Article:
Posted on December 4, 2014
As radiators creak and moan, the music of bagpipes drifts up through the window that is opened in a failed attempt to balance the heat, controlled from some unknown distant source. The jury gathers in the large empty room of classical proportion around an enormous table covered in black binders- hundreds of black binders. These binders represented the best of the best; work from those that were drawn to New York to make their mark on the world. As it has been said, “If you can make it in New York, you can make it anywhere.,” and this body of work expressed the seriousness of their lofty goals. Our judgment as jurors could mean the affirmation of a single designer, or firm, as a dominant leader in the field, or it may signal the emergence of a talent that has yet to be recognized and serve to launch a long and prosperous career.
Known as the Stanford White Awards, after the designer that marked McKim, Mead & White as the most transformative architectural firm that America had (or has) ever seen, our responsibilities in forming a tradition of excellence in The Institute of Classical Architecture & Art design awards program for the New York Chapter weighed on us all.
The first day was spent going through the numerous categories, from architecture, to interiors, to artisanship, to garden design. One by one, descriptions were read, drawings studied and photography analyzed for consistency, design integrity, academic knowledge and execution, design talent – and even, if I can call it this, bravery. One by one, aspirations were eliminated, hopes denied.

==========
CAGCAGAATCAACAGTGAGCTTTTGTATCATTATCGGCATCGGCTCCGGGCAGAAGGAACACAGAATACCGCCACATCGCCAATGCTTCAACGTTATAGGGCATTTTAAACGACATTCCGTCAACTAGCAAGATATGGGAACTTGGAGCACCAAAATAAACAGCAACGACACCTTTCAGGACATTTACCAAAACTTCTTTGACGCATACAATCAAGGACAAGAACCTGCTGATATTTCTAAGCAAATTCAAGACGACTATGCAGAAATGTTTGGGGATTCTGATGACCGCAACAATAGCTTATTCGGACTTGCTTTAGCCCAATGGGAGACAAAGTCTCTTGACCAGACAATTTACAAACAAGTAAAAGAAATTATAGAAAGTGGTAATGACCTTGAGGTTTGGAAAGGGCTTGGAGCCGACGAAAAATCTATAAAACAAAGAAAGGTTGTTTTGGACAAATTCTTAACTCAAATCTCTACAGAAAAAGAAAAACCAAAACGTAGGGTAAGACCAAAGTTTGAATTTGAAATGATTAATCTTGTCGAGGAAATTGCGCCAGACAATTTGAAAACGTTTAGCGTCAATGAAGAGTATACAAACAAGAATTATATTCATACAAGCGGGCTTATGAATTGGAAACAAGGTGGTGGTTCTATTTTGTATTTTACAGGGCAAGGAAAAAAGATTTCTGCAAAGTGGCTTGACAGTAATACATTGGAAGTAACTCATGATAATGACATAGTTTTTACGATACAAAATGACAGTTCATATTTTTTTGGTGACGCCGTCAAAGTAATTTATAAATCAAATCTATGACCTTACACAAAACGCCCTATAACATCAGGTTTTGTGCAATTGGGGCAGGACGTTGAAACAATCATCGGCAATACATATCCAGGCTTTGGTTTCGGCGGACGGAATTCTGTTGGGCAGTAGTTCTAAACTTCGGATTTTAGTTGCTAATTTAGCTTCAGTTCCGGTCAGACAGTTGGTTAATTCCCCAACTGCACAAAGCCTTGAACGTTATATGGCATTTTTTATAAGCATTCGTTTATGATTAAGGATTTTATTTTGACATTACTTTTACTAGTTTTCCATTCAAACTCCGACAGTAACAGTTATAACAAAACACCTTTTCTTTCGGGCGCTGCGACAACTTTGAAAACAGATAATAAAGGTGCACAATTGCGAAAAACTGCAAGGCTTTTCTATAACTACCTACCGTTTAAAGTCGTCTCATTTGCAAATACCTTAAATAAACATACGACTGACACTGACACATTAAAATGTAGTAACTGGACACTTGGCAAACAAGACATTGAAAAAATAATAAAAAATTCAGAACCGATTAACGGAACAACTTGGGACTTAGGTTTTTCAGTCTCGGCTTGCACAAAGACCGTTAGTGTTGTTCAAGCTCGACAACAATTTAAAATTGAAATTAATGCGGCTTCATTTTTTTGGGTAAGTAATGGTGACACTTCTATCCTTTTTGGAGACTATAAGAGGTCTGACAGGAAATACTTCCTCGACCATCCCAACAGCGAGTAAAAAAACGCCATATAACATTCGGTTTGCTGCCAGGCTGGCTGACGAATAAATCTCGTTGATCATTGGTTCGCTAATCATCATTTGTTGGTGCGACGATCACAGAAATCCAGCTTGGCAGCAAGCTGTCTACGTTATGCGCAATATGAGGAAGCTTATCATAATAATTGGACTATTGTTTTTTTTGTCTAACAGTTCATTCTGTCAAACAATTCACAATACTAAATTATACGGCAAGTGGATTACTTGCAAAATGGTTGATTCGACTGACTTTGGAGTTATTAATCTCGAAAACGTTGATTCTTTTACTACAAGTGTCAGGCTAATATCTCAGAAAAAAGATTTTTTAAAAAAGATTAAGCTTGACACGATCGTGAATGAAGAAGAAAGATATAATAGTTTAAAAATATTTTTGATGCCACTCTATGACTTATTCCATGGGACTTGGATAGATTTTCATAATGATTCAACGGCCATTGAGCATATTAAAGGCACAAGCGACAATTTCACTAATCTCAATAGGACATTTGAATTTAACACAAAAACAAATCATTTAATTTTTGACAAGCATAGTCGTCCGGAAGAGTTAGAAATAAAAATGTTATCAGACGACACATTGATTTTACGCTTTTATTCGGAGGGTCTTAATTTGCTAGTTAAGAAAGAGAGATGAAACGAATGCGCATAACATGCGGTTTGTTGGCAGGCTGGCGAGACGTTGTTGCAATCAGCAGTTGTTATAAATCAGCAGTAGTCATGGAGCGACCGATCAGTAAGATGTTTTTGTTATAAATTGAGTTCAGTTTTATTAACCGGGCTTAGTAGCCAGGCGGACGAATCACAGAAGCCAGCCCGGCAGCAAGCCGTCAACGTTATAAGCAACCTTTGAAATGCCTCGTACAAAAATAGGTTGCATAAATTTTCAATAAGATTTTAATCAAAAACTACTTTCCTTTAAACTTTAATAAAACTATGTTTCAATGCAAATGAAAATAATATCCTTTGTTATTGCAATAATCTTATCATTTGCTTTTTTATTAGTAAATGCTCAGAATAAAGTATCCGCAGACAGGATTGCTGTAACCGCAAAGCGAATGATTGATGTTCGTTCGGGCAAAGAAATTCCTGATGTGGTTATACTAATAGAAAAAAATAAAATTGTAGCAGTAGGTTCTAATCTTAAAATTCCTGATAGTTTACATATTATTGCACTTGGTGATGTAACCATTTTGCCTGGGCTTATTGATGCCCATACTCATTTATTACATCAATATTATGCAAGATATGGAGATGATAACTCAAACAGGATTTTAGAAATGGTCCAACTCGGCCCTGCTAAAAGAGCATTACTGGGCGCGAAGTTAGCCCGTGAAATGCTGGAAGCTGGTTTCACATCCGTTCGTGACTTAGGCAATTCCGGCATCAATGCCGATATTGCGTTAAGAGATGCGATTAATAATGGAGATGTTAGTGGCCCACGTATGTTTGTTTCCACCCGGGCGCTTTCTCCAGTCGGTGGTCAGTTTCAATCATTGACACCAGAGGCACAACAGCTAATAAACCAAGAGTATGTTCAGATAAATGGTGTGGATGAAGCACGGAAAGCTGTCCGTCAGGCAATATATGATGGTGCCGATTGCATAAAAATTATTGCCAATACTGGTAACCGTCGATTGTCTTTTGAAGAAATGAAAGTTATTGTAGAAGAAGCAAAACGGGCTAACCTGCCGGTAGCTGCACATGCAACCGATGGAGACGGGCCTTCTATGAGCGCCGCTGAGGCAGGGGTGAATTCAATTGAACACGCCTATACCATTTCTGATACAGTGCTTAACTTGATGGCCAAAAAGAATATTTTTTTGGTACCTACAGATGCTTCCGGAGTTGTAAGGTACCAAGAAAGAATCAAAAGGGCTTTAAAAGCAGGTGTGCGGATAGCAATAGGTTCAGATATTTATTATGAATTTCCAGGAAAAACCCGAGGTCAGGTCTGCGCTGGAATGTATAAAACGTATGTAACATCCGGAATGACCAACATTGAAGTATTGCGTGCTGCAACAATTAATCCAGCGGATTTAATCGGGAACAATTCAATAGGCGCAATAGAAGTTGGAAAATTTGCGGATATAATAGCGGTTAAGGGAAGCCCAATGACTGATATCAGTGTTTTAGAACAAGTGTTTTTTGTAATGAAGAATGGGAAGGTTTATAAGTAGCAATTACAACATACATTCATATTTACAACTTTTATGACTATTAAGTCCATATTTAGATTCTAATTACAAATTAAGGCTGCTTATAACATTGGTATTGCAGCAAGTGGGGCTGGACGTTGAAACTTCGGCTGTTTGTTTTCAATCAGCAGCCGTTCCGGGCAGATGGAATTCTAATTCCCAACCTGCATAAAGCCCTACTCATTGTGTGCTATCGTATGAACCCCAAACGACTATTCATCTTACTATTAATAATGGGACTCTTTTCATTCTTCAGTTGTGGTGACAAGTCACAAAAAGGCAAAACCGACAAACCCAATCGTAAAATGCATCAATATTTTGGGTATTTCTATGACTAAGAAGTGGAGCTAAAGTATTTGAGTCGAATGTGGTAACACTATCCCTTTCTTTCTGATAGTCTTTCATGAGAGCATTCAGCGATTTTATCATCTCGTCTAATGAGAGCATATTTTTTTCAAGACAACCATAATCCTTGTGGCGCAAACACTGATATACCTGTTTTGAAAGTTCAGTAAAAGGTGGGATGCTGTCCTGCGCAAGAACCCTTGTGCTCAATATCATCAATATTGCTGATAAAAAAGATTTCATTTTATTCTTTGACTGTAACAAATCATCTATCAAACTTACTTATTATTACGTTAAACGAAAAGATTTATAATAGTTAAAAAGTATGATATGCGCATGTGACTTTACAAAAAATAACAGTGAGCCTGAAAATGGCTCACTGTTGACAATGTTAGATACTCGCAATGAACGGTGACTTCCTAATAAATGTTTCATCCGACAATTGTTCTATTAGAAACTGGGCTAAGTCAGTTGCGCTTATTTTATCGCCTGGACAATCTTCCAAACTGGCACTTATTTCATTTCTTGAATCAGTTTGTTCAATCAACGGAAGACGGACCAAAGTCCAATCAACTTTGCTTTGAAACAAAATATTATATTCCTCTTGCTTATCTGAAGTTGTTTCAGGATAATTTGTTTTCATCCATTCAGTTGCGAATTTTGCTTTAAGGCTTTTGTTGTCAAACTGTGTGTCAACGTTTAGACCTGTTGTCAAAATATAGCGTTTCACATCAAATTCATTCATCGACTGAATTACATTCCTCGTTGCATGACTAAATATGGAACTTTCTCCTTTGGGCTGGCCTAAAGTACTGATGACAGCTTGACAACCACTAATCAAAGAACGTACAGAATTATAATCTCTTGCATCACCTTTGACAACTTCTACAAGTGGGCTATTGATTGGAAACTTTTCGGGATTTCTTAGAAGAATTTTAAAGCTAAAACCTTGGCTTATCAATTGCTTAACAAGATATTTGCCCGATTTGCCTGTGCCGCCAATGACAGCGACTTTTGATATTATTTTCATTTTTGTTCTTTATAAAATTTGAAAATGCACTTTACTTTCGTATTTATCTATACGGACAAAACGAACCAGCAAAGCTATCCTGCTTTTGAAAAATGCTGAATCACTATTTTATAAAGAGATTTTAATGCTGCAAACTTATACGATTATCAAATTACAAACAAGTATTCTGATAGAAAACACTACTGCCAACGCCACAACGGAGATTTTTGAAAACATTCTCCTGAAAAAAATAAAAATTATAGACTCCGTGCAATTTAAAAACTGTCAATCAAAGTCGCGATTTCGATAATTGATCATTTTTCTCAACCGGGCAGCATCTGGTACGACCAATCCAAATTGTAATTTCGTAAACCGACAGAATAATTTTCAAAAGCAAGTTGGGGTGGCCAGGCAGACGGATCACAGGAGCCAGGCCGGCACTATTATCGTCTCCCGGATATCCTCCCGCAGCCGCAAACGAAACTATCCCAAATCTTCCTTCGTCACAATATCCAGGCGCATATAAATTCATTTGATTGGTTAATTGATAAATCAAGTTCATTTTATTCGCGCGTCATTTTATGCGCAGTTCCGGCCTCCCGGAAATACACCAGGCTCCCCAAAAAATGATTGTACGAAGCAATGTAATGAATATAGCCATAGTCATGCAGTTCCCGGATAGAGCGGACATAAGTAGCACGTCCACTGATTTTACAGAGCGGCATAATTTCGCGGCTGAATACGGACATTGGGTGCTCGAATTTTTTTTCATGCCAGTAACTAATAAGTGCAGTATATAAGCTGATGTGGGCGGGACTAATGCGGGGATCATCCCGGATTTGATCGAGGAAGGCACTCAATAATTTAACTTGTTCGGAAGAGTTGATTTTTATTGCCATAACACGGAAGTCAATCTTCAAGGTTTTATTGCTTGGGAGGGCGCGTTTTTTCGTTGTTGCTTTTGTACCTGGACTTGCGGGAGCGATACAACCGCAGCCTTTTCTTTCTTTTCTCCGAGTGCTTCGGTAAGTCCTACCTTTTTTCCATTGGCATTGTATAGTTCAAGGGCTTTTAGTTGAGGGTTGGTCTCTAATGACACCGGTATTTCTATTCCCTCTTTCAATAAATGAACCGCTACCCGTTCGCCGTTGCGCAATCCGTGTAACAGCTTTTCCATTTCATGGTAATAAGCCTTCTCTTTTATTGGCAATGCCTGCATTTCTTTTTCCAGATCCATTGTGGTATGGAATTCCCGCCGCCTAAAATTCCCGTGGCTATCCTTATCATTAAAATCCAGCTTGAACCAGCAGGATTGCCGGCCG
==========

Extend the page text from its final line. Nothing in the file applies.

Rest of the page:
The first day was easy- eliminate those who had never understood the diligence of their peers. Those who were careless with their details or proportions, those that spoke no authentic language, or those who just simply followed the trends of the day were set aside. This eliminated approximately one-third of the entrants.
“Many times excellence is achieved when every project is considered preparation for the time when the perfect client; the perfect conditions; the once in a lifetime project comes along. Then with the practice of the many years and the many projects before, can you be prepared to achieve excellence when the opportunity for something truly great on a grand scale is presented.”
On the second day, we were left with the other two-thirds of the entrants; those who understood excellence and whose projects were now a real consideration. Here, our task became much more difficult. There was no more brushing aside folders as before and time slowed as we now studied each category multiple times to dissimulate the differences between, not just good and better, but best. After arduous hours, the jury now compared notes and we narrowed our focus on those that had all fallen into our best category. A few were clearly outstanding from their peers, but most inspired vigorous debate- jurors sparring for that which they felt gave merit above all others –seeking ways to defend, or scrutinizing the merest flaws. In a few cases we found ourselves in the unfortunate position of selecting a winner between two obviously deserving projects- projects that were unassailable. Yet, only one must be chosen. In the end, the awards went to those that possessed a rare and unique spirit and to those that advanced the ideals of how the traditional language of architecture could be advanced in a modern world, giving it voice and meaning for the future.
One of the most rewarding and inspiring roles I may have as a designer is to be a juror for a design award. As I find myself on the design jury circuit, I am continually reminded of what it takes to be excellent; to be relevant; to be profound. As I take these lessons back to my own studio, we go to work even harder than before in preparation for that one rare opportunity to achieve an excellence we can call our own.